Modeling Long-horizon Tasks as Sequential Interaction Landscapes
Proceedings of the 2020 Conference on Robot Learning, PMLR 155:471-484, 2021.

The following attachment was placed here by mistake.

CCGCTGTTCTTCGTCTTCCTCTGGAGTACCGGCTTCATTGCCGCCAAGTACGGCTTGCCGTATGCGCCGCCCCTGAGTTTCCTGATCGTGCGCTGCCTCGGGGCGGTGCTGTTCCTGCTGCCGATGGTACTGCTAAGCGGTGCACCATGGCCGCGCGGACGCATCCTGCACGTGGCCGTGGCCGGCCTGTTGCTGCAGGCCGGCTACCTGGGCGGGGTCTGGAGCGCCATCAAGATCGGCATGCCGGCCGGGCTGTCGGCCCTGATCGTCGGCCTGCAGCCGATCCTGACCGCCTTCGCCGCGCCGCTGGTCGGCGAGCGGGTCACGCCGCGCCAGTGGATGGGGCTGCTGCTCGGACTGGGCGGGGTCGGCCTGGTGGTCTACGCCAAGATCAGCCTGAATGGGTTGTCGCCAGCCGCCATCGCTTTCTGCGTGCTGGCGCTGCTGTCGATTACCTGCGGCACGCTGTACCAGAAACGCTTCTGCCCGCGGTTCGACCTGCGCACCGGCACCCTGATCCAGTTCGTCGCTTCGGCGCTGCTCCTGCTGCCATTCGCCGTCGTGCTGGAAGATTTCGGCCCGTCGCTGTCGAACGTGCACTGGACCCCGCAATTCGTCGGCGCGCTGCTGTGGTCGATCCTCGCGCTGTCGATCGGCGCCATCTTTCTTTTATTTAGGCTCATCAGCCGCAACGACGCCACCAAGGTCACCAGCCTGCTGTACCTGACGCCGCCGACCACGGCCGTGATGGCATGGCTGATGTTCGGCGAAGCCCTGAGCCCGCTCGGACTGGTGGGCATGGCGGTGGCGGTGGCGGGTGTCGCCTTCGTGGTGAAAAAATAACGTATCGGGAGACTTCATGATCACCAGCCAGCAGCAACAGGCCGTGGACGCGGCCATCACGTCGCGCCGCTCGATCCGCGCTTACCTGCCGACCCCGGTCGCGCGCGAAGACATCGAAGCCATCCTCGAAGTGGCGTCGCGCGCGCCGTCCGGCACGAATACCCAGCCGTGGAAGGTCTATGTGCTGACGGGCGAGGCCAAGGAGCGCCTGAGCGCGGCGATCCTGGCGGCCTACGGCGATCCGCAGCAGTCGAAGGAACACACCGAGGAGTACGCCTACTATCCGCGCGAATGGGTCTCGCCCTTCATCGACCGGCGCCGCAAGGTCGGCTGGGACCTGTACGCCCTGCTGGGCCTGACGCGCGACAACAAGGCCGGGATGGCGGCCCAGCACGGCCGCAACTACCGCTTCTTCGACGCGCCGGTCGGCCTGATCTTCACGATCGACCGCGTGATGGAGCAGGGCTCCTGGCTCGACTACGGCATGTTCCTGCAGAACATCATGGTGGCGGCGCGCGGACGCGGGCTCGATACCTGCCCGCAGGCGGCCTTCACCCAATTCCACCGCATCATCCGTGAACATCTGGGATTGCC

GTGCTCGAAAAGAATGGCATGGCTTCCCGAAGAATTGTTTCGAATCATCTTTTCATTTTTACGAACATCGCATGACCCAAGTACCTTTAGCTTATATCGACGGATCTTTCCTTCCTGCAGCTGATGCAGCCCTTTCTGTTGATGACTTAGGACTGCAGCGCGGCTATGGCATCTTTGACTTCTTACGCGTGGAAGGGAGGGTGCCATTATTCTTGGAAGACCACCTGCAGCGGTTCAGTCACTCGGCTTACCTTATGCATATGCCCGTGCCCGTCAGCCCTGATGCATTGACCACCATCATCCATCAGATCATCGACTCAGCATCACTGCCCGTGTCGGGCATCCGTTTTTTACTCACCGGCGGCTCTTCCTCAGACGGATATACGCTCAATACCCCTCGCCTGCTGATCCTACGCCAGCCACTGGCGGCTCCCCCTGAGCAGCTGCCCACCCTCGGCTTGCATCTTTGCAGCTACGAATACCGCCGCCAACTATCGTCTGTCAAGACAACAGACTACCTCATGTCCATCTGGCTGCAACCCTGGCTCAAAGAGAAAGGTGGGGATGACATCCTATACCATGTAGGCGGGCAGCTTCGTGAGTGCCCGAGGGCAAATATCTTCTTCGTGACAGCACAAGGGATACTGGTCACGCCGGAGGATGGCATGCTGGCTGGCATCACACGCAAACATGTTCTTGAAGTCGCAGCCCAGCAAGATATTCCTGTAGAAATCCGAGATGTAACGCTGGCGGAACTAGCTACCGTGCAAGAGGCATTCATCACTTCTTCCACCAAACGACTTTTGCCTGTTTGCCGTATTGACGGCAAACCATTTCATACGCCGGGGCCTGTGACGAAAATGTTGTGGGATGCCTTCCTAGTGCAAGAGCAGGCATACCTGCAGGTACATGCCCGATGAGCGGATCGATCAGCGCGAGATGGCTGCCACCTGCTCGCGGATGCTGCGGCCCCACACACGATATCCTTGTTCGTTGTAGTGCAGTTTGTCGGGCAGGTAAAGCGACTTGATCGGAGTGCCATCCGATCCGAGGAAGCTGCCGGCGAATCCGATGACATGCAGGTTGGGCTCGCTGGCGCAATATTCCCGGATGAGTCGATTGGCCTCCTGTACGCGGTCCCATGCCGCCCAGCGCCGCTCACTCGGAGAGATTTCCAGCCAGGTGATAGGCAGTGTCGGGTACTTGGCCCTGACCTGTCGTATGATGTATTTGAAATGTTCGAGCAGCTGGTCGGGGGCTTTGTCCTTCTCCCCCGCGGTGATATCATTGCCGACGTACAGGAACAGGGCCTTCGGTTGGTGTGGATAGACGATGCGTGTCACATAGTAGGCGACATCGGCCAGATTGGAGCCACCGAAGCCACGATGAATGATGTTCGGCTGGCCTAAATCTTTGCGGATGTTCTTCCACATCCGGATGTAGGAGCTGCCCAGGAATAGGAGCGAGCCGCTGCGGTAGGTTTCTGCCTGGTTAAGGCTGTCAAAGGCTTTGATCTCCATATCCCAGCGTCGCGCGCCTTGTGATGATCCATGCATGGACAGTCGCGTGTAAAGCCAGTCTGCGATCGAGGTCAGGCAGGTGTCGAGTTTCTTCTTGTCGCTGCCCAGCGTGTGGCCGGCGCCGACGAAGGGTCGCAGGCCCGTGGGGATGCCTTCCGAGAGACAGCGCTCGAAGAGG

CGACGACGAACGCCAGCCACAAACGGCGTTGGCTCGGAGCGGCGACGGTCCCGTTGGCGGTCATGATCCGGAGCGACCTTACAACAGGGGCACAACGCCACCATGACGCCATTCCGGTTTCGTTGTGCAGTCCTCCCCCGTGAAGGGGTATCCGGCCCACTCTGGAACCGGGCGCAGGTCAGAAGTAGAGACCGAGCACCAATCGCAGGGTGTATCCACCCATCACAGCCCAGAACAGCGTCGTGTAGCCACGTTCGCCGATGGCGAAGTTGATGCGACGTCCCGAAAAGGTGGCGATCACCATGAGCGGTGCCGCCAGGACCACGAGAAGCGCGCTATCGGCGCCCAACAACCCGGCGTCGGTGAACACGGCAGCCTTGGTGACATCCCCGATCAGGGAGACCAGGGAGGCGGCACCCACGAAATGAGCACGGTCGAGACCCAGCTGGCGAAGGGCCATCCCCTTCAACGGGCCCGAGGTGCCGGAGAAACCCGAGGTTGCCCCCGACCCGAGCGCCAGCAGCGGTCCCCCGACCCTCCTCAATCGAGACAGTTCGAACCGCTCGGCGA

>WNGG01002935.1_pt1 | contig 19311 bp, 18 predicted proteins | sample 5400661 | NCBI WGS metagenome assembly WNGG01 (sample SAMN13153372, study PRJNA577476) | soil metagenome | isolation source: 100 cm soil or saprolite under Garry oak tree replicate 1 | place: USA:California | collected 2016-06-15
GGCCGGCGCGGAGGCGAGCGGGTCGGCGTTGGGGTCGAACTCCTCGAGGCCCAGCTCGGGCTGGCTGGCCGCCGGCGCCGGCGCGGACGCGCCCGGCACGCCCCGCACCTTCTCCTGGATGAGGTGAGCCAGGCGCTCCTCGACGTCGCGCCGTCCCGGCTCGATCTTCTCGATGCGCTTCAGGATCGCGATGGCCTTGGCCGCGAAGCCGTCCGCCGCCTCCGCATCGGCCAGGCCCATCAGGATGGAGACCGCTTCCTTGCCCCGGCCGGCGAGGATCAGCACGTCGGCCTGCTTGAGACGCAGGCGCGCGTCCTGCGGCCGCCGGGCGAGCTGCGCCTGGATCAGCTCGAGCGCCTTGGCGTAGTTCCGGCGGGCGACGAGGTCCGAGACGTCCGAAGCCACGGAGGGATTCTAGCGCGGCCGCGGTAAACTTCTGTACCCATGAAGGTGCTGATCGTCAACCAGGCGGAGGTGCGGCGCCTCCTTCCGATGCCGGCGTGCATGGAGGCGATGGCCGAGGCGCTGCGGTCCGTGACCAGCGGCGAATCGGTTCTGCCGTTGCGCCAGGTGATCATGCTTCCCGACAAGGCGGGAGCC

Task planning over long-time horizons is a challenging and open problem in robotics and its complexity grows exponentially with an increasing number of subtasks. In this paper we present a deep neural network that learns dependencies and transitions across subtasks solely from a set of demonstration videos. We represent each subtasks as action symbols (e.g. move cup), and show that these symbols can be learned and predicted directly from image observations. Learning symbol sequences provides the network with additional information about the most frequent transitions and relevant dependencies between subtasks and thereby structures tasks over long-time horizons. Learning from images, on the other hand, allows the network to continuously monitor the task progress and thus to interactively adapt to changes in the environment. We evaluate our framework on two long horizon tasks: (1) block stacking of puzzle pieces being executed by humans, and (2) a robot manipulation task involving pick and place of objects and sliding a cabinet door with a 7-DoF robot arm. We show that complex plans can be carried out when executing the robotic task and the robot can interactively adapt to changes in the environment and recover from failure cases.